These settings tell the tomcat7 plugin to deploy to a machine called docker-webserver (port 8080) using the username and password specified in the settings.xml  under server id docker-webserver.

Running the build from a container

This container is designed to build source code from the host machine and then deploy it to a machine called docker-webserver. The container assumes that the source code already exists and that the webserver (and  corresponding database server) are already running.

The source code of the Spanners demo app can be downloaded from GitHub with the following command:

The Dockerized database and webservers can be started as described in the previous article:

The container image for this example has been configured as an automated build at Docker Hub with the name hotblac/spanners-builder. This means it can be downloaded and run from the docker command line without having to manually build it on the target machine. It can be run from any internet connected machine with Docker installed with the following command:

This command contains a number of flags to set up the container correctly:

  • --name spanners-builder : Assigns a memorable name to this container
  • --link spanners-webserver:docker-webserver: Creates a virtual network connection between this container and the spanners-webserver container. The link is aliased as docker-webserver meaning that this container can access the webserver if it were a physical machine called docker-webserver. This link is required so that Maven has a running Tomcat webserver in which to deploy the built application.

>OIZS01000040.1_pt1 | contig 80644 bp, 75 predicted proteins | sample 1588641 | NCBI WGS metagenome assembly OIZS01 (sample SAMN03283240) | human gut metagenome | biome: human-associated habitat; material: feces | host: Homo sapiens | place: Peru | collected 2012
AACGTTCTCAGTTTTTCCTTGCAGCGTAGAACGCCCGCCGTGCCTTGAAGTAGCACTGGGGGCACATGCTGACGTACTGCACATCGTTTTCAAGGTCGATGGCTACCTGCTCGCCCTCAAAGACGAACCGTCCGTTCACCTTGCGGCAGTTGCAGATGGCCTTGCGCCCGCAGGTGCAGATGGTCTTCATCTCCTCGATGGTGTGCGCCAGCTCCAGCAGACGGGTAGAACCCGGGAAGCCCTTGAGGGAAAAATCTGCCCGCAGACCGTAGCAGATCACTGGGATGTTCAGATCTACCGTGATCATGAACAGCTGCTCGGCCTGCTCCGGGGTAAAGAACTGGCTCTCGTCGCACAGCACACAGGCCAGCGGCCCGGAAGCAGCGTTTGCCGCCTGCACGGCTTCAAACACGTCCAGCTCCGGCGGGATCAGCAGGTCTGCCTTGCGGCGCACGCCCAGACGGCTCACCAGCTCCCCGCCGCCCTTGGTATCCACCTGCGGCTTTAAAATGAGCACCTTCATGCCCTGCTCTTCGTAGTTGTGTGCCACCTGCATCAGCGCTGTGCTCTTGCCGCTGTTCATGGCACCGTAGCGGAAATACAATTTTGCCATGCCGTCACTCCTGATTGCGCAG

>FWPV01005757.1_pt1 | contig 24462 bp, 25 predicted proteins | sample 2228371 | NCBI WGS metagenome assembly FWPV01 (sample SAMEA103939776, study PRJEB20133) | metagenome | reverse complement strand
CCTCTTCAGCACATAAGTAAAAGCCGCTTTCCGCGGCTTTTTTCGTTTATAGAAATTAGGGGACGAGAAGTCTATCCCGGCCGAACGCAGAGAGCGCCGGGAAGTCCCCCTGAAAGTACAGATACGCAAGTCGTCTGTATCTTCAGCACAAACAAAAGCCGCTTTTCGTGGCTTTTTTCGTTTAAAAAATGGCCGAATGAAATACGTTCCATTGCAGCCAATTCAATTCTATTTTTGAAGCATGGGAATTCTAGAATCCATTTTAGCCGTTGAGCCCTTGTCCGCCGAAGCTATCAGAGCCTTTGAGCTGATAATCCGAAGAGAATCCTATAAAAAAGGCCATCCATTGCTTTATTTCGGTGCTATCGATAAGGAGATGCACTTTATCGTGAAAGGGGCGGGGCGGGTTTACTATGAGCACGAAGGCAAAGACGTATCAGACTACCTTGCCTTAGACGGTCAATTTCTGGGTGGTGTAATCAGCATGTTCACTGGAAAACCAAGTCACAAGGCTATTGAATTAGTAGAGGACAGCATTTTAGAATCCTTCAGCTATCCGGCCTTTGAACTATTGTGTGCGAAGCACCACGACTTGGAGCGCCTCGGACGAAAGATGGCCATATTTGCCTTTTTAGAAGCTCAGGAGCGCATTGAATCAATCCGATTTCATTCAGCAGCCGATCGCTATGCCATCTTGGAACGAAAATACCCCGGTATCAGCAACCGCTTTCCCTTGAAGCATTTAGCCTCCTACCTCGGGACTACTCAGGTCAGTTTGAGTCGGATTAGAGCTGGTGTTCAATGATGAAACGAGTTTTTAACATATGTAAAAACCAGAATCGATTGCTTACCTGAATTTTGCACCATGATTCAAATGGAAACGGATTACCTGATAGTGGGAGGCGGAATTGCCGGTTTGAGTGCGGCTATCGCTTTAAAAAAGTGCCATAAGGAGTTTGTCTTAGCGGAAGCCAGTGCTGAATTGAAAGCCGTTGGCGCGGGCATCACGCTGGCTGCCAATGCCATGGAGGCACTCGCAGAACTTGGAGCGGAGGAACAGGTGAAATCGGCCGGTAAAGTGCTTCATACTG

• -v $HOME/spanners-latest:$HOME/container-build-dir : Sets up a volume at $HOME/container-build-dir  on the container, pointing to $HOME/spanners-latest  on the host machine. $HOME/spanners-latest  is where we told git to clone our source code into. This allows the container to access the downloaded source code on the host machine.
  • -w $HOME/container-build-dir : Sets $HOME/container-build-dir  as the current working directory of the container. This is the directory containing the source code to be built. When Maven starts, it will run from this directory and build the code.